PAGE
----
Mihail Manoilescu: “Protectionism 2.0” – The (New) Name of the (Old) Game in Postwar Developmentalism
Mihail Manoilescu, more than an engineer, journalist or professor, was a Romanian political and economic thinker. Although in his country he was not recognized and his theory used, he has inspired other countries in different regions. His ascension was great, as great as his fall. Mihail Manoilescu ended up in the darkness of oblivion, obscurity and, consequently, death.
Mihail Manoilescu was born on December the 9th, 1891, in Tecuci, Romania, coming from a family with old boyar origins (Boyar was a nobility title attributed to members of the 10th-17th century Russian aristocracy). In 1893 the family moved to Iași. Mihail Manoilescu remained there until he began his university studies. His father, Constantin Manoilescu, was a teacher and member of the Socialist Party. Natalia Grigoreanu, his mother, was also a teacher.
In 1910, he graduated from the National High School in Iași. Mihail Manoilescu wanted to pursue law studies, but his precarious financial situation, left fatherless when he was nine years old, did not permit it. Consequently, he applied and was admitted to the National School of Bridges and Roads in Bucharest (now The University Politehnica of Bucharest), and graduated as valedictorian in 1915.
He was assigned to the Ministry of Internal Affairs after completing his university studies, as an engineer, in an artillery regiment in Roman, Moldova. Under Eng. Tancred Constatinescu’s leadership, he built an original model of howitzer (the “Manoilescu type” 210 mm howitzer). Mihail Manoilescu’s career started in the military area and, after the First World War, became the General Director of the Ministry of Industry and Trade in 1921.
Mihail Manoilescu started his incursion into the business world through investment in the minerals sector. Together with his brother, Grigore Manoilescu, he became co-owner of Sorecani Mines, in Cluj County. They made a significant investment and opened new galleries considerably increasing the production of lignite. They established an agreement with the Belgian company Electrobel to build a power plant in Aghireșu, inaugurated in 1930.
While developing his financial backing and power, including by becoming shareholder in a bank, Mihail Manoilescu published a book that many consider his greatest and most relevant bibliographical work: Théorie du protectionnisme et de l’échange international (Theory of protectionism and international exchange) in 1929.
Looking for a simple overview of the main ideas/concepts of Mihail Manoilescu, Sorin Șuteu (2016) considered the “author’s main findings:
- In any country, labour productivity varies considerably depending on the economic branch. The biggest differences are between industry and agriculture. Their report is relatively constant and was named the Manoilescu constant.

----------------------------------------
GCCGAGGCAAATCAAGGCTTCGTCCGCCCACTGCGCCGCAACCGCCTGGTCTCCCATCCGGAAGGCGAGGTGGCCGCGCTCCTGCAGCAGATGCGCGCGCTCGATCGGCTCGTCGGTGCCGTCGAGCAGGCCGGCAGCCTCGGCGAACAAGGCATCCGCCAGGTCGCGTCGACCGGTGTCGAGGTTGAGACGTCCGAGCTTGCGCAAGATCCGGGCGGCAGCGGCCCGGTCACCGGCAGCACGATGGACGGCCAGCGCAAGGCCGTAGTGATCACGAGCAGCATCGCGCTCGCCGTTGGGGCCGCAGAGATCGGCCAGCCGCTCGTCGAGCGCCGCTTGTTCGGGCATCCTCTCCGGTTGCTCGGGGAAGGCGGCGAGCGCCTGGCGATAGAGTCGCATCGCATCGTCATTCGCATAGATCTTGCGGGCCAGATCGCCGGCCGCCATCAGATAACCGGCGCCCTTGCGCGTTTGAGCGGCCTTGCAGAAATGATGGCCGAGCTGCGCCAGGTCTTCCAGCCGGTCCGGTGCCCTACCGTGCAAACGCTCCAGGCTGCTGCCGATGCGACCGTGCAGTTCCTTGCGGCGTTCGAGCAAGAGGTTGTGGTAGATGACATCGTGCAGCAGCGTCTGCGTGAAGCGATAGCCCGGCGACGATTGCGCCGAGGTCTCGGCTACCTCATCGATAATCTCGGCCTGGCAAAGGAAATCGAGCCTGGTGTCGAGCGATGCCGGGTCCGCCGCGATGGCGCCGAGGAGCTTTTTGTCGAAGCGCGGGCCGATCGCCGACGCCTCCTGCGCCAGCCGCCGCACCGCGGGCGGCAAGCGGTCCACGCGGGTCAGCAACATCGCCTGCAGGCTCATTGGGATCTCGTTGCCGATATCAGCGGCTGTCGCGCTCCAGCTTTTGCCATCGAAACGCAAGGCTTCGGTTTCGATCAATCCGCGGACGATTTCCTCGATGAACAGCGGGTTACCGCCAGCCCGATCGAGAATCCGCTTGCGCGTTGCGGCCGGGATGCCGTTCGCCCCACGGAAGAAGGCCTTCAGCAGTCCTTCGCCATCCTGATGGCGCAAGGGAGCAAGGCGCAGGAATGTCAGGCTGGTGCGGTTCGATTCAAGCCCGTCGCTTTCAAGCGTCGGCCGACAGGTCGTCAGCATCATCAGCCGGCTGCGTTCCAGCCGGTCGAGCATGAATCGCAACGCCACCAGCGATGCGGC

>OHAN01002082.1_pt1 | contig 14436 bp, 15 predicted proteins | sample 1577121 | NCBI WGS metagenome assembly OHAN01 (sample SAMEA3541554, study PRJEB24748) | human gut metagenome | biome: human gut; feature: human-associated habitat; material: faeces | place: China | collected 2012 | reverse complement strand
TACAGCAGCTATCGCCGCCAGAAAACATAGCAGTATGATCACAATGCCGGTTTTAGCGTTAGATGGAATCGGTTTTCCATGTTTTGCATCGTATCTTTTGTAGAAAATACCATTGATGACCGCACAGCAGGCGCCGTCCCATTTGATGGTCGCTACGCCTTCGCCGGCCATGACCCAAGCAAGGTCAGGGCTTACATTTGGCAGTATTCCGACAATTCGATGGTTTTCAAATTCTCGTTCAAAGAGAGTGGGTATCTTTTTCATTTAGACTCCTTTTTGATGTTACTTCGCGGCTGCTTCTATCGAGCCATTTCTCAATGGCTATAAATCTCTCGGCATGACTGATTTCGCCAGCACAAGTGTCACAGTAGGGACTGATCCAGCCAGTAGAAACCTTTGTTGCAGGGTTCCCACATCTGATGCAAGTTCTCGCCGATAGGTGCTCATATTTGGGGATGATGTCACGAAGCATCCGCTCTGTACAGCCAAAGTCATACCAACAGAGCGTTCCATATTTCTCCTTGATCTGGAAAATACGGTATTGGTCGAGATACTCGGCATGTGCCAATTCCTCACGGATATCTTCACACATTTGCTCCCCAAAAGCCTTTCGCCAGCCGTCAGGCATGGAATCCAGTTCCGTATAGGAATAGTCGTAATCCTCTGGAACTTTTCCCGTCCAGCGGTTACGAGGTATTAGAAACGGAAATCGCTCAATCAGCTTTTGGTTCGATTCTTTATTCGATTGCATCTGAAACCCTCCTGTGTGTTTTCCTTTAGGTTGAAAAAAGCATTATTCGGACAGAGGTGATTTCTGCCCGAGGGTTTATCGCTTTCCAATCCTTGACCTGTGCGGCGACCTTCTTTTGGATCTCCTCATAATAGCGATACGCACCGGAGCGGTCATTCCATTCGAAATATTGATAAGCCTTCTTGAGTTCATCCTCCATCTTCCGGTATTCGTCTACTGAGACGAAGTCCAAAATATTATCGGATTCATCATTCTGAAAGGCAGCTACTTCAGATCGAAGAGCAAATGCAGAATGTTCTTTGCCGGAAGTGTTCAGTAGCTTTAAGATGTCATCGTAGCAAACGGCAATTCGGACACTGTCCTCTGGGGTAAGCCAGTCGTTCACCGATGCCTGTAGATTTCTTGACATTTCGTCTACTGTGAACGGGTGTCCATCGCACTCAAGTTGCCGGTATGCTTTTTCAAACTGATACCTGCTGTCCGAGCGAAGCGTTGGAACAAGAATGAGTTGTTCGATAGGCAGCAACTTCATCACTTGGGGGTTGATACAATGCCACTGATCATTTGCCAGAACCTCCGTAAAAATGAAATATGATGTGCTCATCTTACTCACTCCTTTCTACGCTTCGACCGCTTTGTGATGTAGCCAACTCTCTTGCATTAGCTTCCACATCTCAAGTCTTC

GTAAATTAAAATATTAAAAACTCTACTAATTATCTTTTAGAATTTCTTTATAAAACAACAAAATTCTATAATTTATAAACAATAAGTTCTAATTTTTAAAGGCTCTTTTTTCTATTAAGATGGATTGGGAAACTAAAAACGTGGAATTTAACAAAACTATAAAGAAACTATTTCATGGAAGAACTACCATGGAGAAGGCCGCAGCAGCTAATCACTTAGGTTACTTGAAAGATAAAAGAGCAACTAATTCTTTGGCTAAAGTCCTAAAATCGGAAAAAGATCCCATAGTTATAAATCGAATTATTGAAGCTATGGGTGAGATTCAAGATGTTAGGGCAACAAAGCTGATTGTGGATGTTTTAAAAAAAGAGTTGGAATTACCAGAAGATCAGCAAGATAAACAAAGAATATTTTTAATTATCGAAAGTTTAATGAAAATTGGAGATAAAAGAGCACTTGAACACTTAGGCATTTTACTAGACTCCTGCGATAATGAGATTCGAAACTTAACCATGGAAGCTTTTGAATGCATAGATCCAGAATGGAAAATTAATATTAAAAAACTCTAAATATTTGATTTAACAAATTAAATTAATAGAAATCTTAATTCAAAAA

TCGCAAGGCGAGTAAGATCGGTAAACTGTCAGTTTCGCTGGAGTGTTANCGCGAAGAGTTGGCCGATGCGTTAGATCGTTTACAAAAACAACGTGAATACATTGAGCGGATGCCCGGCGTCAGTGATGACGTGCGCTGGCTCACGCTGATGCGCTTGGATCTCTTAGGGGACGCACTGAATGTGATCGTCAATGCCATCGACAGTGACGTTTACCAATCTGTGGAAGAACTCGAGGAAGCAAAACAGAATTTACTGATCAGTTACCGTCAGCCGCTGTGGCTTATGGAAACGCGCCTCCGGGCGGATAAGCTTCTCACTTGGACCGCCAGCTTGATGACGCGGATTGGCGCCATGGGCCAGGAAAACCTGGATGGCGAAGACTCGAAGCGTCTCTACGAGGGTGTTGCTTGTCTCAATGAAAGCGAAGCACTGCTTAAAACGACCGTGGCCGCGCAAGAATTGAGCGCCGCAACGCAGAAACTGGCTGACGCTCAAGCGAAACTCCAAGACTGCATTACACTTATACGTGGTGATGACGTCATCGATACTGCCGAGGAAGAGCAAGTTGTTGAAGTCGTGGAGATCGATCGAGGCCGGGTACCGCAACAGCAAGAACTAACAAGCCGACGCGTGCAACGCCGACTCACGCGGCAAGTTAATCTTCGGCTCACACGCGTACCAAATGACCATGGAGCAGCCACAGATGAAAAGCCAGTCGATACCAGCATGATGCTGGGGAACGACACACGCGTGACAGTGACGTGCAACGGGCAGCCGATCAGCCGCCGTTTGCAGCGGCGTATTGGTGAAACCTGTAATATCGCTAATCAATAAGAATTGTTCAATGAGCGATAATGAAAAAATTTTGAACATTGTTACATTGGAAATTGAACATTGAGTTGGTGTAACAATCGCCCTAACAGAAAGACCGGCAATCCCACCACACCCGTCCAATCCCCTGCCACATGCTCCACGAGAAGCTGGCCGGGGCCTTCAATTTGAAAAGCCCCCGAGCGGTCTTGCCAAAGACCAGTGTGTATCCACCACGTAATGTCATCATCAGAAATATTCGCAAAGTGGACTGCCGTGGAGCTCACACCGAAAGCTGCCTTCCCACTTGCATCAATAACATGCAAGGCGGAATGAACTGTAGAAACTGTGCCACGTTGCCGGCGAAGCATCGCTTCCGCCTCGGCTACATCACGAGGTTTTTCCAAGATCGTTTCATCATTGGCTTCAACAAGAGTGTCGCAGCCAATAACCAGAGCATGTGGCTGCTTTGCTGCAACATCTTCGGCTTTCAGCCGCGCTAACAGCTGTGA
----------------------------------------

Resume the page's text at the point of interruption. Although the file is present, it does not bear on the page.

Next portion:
- It makes the industrialized countries have considerably higher labour productivity than predominantly agrarian countries.
- As a result, in international trade, when an industrialized country sells a product to an agrarian country, we actually talk about the exchange between the work of a small number of industrial workers and the work of a large number of agricultural workers”.
Manoilescu, as per above considerations, considered that industrialized countries had the capacity and power to exploit agricultural countries by means of trade. The natural consequences of this situation were the losses in the national income that were recorded. In order to solve these shortcomings, “the author proposes two solutions:
- The industrial way, consisting in the manufacture of goods, in the country, with labour productivity above the national average.
- The commercial way, based on the importation of those goods with lower labour productivity than the national average” (Șuteu 2016).
To implement these ideas, Mihail Manoilescu’s recommendation is to adopt the measures aimed to protect and stimulate the economic sectors with productivity above the national average.
Although influenced by the economist Friederich List, he theoretically distanced himself from List: the protection he advocated was not temporary. He believed he had identified an important exception to the conclusions derived from exchange models, based on the presumed perfect competitiveness of the markets, which were behind the free trade policy advocated by most economists.
At the time it was published, the book was harshly criticized by classical economists such as Jacob Viner (1932), or neoclassicists such as Bertil Ohlin (1933). In 1954, future Nobel laureate Arthur Lewis seems to have independently presented the argument, originally proposed by Manoilescu, that protection was justified in less developed countries, where wages in industry were excessive in relation to agriculture (Lewis 1954, 159). In the late 1950s, Everett Hagen also concluded in an article that historical experience suggested that protectionism was responsible for the acceleration of economic progress in countless countries, which were fully industrialized after the English Industrial Revolution. The United States, Japan, the Soviet Union and three Latin American countries – Brazil, Colombia and Mexico – clearly exemplified this statement. In each of these cases, the increase in per capita income was associated with the greater participation of the industrial sector in the global income, that is, the income of industrial employees increased more than the growth of the world economy. Therefore, it was statistically true that industry contributed more to raising per capita income.